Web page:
While I have played around with growing Potato’s in towers, in strawbales and even in last years “sacrifice outside winter feeding area” the way we grow most of our potato’s is in our double dug 3 foot wide W planted beds.
With alot more work, you can start this with raw land or you can do the same process much faster with already worked garden soil.. now the downside of this is that its a tilled method,so for those that want a no-till garden only this is not going to work for you..
We follow the old (honestly I don’t know how old this method is but I have found it recommended for potato’s as far back as the 1800′s in books), lay down a sheet or tarp and dig out your first row of dirt, placing it on the tarp, have a a good amount of well rotted compost, sprinckle an inch or two of your compost on the trench line, then cut and flip the second row top side down into the line, repeat till the bed is done or until multiple beds are done. I don’t have a picture of this part so I snagged a drawing on it from a UK garden Site.
Personally we almost always double dig all our beds for the any kind of root veggies, I do it very different for above ground plants. It works in a number of way, by flipping the top to the bottom that has been lined with active well rotten compost, the top green dies to help feed the soil itself, and the roots are on the top and you can pull them out and gives you a helping hand on keeping on top of them.
Now is where we leave this method and move to another one, once I get my soil ready, I don’t want to ever! step on that bed and compact that soil down, and I consider walkways that are all done into garden soil that is used as a walk way to be a total waste of my hard work!
So its at this point that we grab our big long handled rakes and make free form 3 foot wide raised beds in the garden. So you start at the top of a bed and you use your rake to pull the walkway dirt up onto your raised bed area, only once that is done, do you step onto the pathway and then pull from the other side. Three feet is ideal as you can stand on your paths and reach the middle from both sides, it also means that you can then choose a number of different seed/planting styles depending on what you are growing.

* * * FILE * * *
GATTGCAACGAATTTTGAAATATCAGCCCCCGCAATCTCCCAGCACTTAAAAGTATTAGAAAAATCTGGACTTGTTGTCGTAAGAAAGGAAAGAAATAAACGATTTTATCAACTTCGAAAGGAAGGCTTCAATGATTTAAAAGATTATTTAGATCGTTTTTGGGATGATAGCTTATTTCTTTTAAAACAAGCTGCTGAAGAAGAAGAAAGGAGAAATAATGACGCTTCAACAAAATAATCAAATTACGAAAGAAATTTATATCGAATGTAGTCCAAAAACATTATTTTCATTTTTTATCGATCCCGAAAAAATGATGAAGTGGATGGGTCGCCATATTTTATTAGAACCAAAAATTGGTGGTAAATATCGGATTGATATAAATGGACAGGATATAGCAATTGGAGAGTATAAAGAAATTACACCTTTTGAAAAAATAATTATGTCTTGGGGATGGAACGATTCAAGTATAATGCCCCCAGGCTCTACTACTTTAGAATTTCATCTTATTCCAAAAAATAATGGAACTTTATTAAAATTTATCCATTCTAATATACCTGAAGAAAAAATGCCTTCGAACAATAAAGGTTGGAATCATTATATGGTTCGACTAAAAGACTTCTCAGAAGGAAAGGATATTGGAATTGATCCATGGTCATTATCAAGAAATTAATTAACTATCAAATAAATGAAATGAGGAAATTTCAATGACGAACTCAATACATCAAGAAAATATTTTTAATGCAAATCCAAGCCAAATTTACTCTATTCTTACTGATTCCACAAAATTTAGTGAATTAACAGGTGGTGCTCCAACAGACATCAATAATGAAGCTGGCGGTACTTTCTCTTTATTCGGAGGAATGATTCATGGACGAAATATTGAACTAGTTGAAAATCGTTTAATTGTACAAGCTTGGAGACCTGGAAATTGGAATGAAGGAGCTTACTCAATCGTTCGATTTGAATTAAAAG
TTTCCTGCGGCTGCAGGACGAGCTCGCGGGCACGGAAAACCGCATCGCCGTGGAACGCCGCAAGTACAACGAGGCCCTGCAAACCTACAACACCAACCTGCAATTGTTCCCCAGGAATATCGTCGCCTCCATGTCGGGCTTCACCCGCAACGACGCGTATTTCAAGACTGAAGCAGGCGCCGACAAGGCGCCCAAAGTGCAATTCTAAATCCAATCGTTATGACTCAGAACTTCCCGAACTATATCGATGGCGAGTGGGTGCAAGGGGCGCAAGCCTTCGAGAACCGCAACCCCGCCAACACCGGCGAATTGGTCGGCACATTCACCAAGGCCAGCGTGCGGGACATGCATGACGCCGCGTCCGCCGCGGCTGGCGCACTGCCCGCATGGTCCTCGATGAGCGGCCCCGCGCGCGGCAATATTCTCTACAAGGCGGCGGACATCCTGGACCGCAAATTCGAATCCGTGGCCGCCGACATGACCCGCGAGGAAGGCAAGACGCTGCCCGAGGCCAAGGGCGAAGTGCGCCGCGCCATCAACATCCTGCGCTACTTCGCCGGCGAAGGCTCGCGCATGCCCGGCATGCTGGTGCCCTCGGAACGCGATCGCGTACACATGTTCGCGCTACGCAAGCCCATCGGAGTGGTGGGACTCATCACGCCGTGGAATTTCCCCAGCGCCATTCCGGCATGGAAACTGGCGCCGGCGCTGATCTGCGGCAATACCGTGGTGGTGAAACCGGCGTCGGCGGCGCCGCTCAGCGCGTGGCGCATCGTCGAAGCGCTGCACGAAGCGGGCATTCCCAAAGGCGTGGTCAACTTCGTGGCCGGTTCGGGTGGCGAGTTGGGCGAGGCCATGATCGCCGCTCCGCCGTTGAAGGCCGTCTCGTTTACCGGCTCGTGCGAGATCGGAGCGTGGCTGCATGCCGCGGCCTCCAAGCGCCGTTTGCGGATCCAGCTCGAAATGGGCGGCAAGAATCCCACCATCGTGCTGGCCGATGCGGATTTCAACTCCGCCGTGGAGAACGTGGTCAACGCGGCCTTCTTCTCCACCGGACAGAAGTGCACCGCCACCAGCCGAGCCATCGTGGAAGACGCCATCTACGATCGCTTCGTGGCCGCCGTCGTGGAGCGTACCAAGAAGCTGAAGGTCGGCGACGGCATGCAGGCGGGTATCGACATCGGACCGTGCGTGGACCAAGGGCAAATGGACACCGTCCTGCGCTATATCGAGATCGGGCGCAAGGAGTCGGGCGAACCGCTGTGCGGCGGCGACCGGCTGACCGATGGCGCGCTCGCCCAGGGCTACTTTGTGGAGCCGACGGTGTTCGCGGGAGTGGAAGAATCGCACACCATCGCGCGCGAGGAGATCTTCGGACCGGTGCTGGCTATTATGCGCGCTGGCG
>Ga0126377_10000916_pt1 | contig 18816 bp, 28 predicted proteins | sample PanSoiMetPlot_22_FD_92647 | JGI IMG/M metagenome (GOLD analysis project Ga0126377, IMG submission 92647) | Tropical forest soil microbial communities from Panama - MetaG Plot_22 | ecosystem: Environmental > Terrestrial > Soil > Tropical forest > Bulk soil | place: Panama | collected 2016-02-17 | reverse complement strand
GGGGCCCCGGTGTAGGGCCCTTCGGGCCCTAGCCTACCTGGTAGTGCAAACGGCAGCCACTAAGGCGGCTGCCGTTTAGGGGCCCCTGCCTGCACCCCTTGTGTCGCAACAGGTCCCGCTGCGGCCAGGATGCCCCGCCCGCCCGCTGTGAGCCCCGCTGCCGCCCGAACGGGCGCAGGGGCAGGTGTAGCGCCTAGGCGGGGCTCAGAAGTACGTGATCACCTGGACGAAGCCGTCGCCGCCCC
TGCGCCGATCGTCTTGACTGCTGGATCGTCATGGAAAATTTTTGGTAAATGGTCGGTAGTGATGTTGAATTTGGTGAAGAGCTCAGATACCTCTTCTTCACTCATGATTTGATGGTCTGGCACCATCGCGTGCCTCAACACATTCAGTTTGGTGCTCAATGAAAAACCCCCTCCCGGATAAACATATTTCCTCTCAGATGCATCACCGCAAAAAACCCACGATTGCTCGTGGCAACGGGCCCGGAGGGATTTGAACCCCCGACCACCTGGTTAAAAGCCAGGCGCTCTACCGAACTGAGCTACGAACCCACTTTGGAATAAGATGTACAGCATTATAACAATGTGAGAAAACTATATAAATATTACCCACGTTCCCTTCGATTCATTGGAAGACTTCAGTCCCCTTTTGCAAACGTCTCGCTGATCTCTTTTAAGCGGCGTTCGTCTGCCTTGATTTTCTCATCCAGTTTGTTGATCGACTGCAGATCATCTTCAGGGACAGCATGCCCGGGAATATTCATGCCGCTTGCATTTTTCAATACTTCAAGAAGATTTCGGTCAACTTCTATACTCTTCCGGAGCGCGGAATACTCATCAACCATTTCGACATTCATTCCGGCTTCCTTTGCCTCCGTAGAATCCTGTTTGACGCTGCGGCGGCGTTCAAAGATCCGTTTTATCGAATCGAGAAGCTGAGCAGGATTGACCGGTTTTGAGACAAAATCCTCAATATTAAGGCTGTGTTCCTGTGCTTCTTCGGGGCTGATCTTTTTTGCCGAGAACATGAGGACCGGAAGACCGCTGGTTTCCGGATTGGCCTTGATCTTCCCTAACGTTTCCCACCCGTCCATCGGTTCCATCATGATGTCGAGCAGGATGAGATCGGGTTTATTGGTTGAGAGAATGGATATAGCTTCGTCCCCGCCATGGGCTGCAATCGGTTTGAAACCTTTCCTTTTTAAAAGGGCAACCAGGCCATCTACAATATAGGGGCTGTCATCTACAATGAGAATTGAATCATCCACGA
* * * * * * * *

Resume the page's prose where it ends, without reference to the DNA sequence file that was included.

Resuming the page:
We did get in a very early row of seed potato’s in one bed done for a total of 28 plants, We filled in the walkways with straw to help keep weeds down, and over the next two or three weeks, we will pull all the starting weeds and once the potato’s pop up, then we will do our first cover on the top of the bed and will build the hills as they grow from there. I will add in a one more extra to the bed just before I do my first strawbedding hilling, which is to cut down fresh stinging nettles, and lay them on the soil before I cover it, I am not 100% certain why this makes such a difference but let me tell you, if you grow nettles, give this one a try and see if it makes as big of a difference in your garden as it does mine!
So, tell me what is your favorite way to grow your spuds?!